Wednesday October 20, 2010
$2 million larger branch is the latest in $17 million in system improvements
With the powerful punch of a bulldozer, Mayor Jerry Abramson and library officials today broke ground on Louisville’s newest library in Fairdale in Southwest Louisville.
The $2 million, technology-packed center will replace an old, cramped library branch and more than double its current size.
Councilwoman Vicki Aubrey Welch and Library Director Craig Buthod joined Abramson for the formal groundbreaking, which began with demolition of a building on a site near the existing branch to make way for the new facility on Manslick Road.
“A library is much, much more than a building with books,” Abramson said. “It’s a portal to possibilities for our citizens that will pay dividends for many years to come.”
The new Fairdale Library is the latest in more than $17 million in capital improvements in the Louisville Free Public Library system in the past few years. Other projects include a library branch in Newburg, an expanded branch in the Shawnee neighborhood and the remodeling of the Main Library downtown following last year’s flood.
The new Fairdale Library is located at 10620 W. Manslick Road, which is a city-owned site just northeast of the current branch library now shoe-horned into borrowed space in a community center.
The new library will be approximately 7,000 square feet, compared to the former branch’s 3,312 square feet. The project is scheduled for completion in summer 2011.
The library design phase included considerable input from the community and it borrows components from the recently completed and successful Newburg Library. Like Newburg, the new Fairdale Library makes extensive use of technology, including a significant number of new public computers. It also takes advantage of an open floor layout that has worked very well in Newburg.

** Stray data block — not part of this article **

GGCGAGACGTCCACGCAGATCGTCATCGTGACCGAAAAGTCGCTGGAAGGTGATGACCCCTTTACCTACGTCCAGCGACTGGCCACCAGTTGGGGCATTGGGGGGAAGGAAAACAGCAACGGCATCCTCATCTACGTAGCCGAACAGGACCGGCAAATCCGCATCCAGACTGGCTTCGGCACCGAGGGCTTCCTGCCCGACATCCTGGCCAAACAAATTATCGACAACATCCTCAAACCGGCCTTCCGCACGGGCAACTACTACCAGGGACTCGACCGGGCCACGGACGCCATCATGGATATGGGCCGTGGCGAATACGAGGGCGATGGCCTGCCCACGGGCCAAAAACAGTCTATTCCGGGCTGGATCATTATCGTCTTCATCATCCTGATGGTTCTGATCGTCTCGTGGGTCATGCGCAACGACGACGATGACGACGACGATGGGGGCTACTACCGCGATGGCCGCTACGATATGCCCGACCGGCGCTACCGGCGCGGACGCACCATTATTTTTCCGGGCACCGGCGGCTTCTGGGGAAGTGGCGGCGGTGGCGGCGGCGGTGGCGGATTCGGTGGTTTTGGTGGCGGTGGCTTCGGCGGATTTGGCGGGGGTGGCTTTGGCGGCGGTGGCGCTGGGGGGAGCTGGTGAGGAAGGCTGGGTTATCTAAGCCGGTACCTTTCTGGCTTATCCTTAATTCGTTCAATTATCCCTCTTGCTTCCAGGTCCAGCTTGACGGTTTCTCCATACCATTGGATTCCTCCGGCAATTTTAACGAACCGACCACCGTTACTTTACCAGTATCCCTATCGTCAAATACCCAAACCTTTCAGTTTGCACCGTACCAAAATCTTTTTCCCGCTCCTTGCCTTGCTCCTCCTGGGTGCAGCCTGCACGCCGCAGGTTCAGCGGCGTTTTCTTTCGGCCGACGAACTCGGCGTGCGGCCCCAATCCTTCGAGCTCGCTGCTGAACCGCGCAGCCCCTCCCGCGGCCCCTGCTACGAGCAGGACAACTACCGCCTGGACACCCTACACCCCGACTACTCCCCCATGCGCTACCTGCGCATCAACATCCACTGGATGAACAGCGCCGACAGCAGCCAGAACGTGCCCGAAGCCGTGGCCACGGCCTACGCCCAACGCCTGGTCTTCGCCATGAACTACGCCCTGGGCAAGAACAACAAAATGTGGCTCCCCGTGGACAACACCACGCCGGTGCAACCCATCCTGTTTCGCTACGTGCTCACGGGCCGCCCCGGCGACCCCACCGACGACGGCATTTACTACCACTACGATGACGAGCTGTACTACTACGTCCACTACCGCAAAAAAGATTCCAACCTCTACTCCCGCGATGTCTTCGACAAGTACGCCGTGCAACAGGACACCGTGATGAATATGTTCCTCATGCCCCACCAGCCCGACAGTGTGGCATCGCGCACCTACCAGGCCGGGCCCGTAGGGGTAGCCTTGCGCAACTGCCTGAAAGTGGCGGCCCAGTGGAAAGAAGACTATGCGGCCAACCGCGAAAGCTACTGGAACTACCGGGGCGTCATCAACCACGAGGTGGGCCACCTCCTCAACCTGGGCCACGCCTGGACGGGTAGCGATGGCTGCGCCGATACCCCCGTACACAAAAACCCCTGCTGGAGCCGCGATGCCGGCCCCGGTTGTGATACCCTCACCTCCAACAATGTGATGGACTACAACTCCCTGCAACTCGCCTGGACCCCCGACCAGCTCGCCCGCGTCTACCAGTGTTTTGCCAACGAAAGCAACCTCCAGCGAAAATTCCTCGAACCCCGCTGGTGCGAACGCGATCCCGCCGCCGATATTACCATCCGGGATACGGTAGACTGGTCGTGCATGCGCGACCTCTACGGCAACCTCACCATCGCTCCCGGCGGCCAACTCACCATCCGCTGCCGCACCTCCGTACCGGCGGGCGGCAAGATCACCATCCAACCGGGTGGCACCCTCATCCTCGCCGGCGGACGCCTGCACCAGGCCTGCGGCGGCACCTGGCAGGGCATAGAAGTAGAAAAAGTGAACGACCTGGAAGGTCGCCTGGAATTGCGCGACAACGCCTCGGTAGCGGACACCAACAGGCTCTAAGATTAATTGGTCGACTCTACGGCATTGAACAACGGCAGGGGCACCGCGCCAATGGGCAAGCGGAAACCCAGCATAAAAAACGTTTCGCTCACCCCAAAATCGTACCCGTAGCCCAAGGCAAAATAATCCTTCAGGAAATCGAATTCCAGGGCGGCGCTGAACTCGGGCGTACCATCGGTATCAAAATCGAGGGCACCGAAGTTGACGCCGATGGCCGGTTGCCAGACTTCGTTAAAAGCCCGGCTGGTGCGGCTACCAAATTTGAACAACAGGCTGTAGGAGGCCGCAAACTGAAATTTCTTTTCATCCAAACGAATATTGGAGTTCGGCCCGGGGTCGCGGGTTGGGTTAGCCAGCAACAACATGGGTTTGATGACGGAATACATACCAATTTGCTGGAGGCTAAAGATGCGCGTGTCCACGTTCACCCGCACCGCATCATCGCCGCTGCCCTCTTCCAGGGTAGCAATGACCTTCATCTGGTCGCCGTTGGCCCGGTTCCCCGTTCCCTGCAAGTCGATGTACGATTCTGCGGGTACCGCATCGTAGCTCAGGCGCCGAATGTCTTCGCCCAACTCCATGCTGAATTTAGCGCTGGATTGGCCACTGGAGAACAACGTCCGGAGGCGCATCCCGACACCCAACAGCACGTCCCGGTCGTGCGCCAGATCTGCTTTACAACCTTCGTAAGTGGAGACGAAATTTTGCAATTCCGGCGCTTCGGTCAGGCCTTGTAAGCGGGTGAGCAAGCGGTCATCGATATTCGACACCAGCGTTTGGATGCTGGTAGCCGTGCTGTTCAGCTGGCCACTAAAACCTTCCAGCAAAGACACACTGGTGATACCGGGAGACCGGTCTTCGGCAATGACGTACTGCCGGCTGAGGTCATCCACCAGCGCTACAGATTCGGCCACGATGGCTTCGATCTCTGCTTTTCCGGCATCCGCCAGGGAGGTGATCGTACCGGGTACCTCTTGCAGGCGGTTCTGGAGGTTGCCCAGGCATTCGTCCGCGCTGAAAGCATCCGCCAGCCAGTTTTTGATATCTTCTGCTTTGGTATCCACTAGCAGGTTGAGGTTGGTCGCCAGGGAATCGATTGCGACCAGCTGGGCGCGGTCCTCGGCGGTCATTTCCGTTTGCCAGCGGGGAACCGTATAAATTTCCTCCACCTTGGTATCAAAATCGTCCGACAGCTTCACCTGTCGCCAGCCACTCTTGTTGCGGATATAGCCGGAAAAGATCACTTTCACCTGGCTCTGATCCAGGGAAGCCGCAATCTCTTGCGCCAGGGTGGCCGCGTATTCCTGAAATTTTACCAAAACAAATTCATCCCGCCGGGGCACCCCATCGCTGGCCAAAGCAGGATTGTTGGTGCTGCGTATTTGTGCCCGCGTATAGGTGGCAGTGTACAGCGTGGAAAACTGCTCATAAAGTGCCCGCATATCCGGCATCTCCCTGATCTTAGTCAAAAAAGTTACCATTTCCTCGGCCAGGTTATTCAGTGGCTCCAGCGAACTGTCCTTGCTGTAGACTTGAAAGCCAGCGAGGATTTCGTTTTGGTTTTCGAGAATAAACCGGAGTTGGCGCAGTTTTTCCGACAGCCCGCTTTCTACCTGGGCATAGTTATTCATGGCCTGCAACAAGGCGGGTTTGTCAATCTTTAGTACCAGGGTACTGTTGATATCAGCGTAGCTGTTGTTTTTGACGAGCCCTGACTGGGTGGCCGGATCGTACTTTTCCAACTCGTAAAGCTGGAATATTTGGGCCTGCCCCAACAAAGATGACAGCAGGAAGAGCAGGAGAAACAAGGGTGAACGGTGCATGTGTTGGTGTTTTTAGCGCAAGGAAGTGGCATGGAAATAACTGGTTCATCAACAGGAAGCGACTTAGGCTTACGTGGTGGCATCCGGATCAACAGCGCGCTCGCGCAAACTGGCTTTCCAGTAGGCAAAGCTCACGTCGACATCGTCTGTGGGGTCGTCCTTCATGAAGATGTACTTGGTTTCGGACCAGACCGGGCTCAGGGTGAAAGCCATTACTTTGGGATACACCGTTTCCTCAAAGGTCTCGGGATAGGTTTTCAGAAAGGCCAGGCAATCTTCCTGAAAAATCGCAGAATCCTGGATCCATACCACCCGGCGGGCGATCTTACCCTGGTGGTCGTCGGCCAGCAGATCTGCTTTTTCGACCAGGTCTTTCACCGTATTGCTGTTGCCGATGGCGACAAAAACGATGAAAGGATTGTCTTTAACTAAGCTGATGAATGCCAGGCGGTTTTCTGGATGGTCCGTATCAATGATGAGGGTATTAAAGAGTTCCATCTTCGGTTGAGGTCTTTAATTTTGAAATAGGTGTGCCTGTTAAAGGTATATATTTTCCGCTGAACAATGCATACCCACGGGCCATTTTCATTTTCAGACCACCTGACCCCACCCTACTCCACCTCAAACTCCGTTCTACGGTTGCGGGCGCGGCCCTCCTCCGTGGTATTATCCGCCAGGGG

“This is truly a neighborhood library as evidenced by a large children’s section, which we anticipate will be heavily used by pre-school children and students at the elementary school next door,” Buthod said. In addition, space for teen computers and homework assistance will fulfill a community need for constructive activities after school.
The Fairdale Library is also a green building project, Abramson said. “From the recycling of materials in the demolition of this site to the design and materials for the new building, we are thinking about the environment,” he said. “Just as we did with the Newburg Library, this branch is built to save energy and operating costs.”
For more information about the Louisville Free Public Library, go to www.lfpl.org or call 574-1611.